U.S. Secretary of State Hillary Clinton said there were no reports of U.S. casualties and the country "will take all necessary steps" to secure the area and keep personnel safe.

She said the "dedicated, brave men and women" from the United States who work for the Afghan people "will not be intimidated" by this cowardly act.

Central Kabul is considered a high-security area, and it is protected by police and other security forces. ISAF said that it doesn't appear insurgents breached the sector around the sites.

ISAF personnel currently were told to stay indoors and take cover but there are no casualties, the official said. Gen. John Allen, ISAF commander, remains on the compound, ISAF said.

The Afghan National Directorate of Security and the Interior Ministry spokesman said the insurgents were using rocket-propelled grenades and light weapons. A hospital official said two injured civilians were being treated and the hospital expected to handle more casualties.

The area was cordoned off, according to Gen. Mohammed Zahir, the head of criminal investigation for the Afghan police.

The coalition and ISAF officials pointed out that while this attack is considered to be high-profile because of the U.S. Embassy and ISAF targets, it so far is not considered a "spectacular" attack because of the small number of gunmen and limited weapons involved.

Other violence also was reported.

In a Twitter message, ISAF said a "suicide attacker was identified & killed by ANP before reaching target near Kabul airport," making reference to the Afghan National Police. There were no further details.

The Taliban said a suicide attack targeted a police compound in the western part of the city, but the Interior Ministry said the attacker -- clad in an explosives vest -- was shot before he entered the compound. Another attacker set off a bomb in front of a high school, the ministry said. Casualties were reported in both incidents.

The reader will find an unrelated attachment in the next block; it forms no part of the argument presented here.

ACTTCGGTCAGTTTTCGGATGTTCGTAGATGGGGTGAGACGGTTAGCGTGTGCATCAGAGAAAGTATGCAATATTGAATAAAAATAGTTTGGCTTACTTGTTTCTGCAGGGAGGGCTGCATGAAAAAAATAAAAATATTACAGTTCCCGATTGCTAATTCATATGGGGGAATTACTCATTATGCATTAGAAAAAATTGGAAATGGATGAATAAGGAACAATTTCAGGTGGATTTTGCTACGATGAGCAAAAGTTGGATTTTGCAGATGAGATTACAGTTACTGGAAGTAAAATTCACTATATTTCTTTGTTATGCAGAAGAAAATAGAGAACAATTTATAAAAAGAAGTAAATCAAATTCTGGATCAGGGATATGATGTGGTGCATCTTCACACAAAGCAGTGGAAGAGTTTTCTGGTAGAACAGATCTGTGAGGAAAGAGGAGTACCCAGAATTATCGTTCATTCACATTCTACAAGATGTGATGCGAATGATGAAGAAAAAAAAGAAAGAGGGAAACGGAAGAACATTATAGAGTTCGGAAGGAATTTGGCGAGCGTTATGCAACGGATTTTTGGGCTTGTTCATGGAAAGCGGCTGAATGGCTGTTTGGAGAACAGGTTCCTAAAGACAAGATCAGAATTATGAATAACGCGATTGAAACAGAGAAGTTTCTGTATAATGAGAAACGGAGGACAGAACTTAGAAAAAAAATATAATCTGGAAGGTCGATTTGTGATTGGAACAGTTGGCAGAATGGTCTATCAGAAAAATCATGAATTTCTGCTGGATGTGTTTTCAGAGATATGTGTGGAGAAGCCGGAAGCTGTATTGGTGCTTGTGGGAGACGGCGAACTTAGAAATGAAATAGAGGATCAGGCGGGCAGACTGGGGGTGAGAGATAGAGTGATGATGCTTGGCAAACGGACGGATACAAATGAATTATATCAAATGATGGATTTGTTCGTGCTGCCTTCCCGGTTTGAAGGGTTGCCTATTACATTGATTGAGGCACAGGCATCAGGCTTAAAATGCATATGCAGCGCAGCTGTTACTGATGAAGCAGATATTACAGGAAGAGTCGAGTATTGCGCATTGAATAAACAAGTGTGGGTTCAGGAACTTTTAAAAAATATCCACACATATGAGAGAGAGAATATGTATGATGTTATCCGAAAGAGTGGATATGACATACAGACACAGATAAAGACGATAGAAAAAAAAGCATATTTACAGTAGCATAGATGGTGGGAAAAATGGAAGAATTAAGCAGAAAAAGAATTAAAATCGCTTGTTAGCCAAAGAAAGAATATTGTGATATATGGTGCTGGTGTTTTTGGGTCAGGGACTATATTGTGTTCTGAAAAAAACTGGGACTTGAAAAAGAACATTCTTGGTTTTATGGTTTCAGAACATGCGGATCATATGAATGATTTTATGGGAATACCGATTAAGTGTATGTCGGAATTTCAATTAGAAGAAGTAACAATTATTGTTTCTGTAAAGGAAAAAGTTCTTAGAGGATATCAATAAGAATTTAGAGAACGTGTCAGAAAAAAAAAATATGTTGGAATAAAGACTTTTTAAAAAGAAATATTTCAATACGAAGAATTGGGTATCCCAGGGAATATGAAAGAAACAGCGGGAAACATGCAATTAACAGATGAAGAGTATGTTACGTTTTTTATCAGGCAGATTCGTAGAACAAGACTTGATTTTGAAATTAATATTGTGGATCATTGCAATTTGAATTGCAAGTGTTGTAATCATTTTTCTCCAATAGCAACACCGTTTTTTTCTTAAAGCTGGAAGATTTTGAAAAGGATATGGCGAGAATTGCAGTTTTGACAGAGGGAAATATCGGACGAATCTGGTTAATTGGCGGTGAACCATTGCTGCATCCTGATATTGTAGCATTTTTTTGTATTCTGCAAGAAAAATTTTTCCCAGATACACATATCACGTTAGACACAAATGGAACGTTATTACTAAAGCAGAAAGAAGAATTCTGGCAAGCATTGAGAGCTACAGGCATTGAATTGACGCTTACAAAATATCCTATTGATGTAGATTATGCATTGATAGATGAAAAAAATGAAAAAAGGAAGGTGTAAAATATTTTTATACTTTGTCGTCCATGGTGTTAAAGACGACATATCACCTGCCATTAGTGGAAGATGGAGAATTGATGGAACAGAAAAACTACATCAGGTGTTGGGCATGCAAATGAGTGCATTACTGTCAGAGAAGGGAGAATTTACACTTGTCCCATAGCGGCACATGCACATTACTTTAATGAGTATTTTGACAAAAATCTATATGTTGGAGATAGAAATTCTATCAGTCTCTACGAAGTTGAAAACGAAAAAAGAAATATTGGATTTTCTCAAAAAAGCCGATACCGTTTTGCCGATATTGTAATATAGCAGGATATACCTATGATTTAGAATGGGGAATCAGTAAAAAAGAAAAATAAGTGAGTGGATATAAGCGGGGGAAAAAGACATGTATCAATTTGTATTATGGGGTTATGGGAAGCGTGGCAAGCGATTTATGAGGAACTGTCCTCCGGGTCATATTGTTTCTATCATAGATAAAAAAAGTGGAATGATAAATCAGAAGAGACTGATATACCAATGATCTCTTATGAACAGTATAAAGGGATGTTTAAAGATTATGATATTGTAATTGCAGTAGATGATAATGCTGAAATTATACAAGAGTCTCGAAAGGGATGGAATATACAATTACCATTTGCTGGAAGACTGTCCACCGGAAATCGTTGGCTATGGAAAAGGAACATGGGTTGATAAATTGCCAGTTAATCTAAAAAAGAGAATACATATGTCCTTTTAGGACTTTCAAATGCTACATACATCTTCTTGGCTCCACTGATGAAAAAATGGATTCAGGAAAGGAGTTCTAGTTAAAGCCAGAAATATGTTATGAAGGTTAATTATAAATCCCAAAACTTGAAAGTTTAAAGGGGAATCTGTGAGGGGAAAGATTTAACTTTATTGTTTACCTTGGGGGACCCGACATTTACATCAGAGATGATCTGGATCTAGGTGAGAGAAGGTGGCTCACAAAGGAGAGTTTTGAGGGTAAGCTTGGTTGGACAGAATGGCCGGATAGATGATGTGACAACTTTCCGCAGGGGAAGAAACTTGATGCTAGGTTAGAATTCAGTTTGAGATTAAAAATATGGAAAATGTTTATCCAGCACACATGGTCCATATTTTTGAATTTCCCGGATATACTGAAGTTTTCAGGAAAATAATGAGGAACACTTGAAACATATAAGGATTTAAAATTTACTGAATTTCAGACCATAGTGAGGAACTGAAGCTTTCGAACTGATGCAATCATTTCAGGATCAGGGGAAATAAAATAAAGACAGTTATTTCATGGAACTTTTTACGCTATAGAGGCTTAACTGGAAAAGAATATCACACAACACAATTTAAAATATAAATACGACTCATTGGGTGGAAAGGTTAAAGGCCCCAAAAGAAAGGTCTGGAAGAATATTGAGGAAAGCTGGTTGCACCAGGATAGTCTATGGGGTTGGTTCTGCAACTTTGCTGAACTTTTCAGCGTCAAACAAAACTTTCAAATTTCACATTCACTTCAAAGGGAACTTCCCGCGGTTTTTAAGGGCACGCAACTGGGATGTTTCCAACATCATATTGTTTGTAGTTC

The U.S. Embassy issued an emergency message about the series of attacks across Kabul Tuesday, saying "the situation is uncertain and ongoing. There are media reports that many roads are closed in Kabul." It said appointments for visas or U.S. citizen services have been canceled for now and it said Americans in Afghanistan should monitor the websites of the embassy and the State Department's Bureau of Consular Affairs for the latest information.

"We urge U.S. citizens to shelter in place, avoid unnecessary movement, and to avoid the neighborhood around the U.S. Embassy: Wazir Akbar Khan, Microrayon, and Massoud Circle," it said.

"The Embassy also urges U.S. citizens to remain vigilant and avoid areas where Westerners congregate. Do not discuss travel plans or other personal matters with strangers, or in public. Be alert and aware of your surroundings, and always travel with mobile phones or appropriate communication equipment."

The attacks by the Taliban continue what has been a violent period. Over the weekend, two Afghan laborers were killed while 77 U.S. troops and 25 Afghan workers were wounded in a Taliban truck bombing on an ISAF base in Afghanistan's Wardak province.

Last month, Taliban suicide bombers killed at least eight people in Kabul when they attacked the British Council, a British-government-affiliated body that fosters cultural and academic exchanges.

The Taliban harbored the al Qaeda network that launched the 9/11 strike. A U.S.-led coalition toppled the Taliban and has been fighting militants in Afghanistan for nearly 10 years.

NATO is drawing down and handing over security control to national forces. Some 10,000 U.S. troops are scheduled to depart by year's end, with all U.S. military personnel out of Afghanistan by the end of 2014.

Afghan President Hamid Karzai and Vygaudas Usackas, head of the European Union mission in Afghanistan, were among those who condemned the attacks.

NATO Secretary-General Anders Fogh Rasmussen said the Taliban attacks in Kabul Tuesday were an attempt to derail plans to hand over security responsibility to Afghan forces in Afghanistan.

"We are witnessing that the Taliban try to test (the) transition but they can't stop it. Transition is on track and it will continue," Rasmussen said.

CNN's Joe Sterling in Atlanta, Barbara Starr, Adam Levine and Elise Labott in Washington and Tim Schwarz, Matiullah Mati, Ruhullah Khaplakwak and Suzanne Malveaux in Kabul contributed to this report.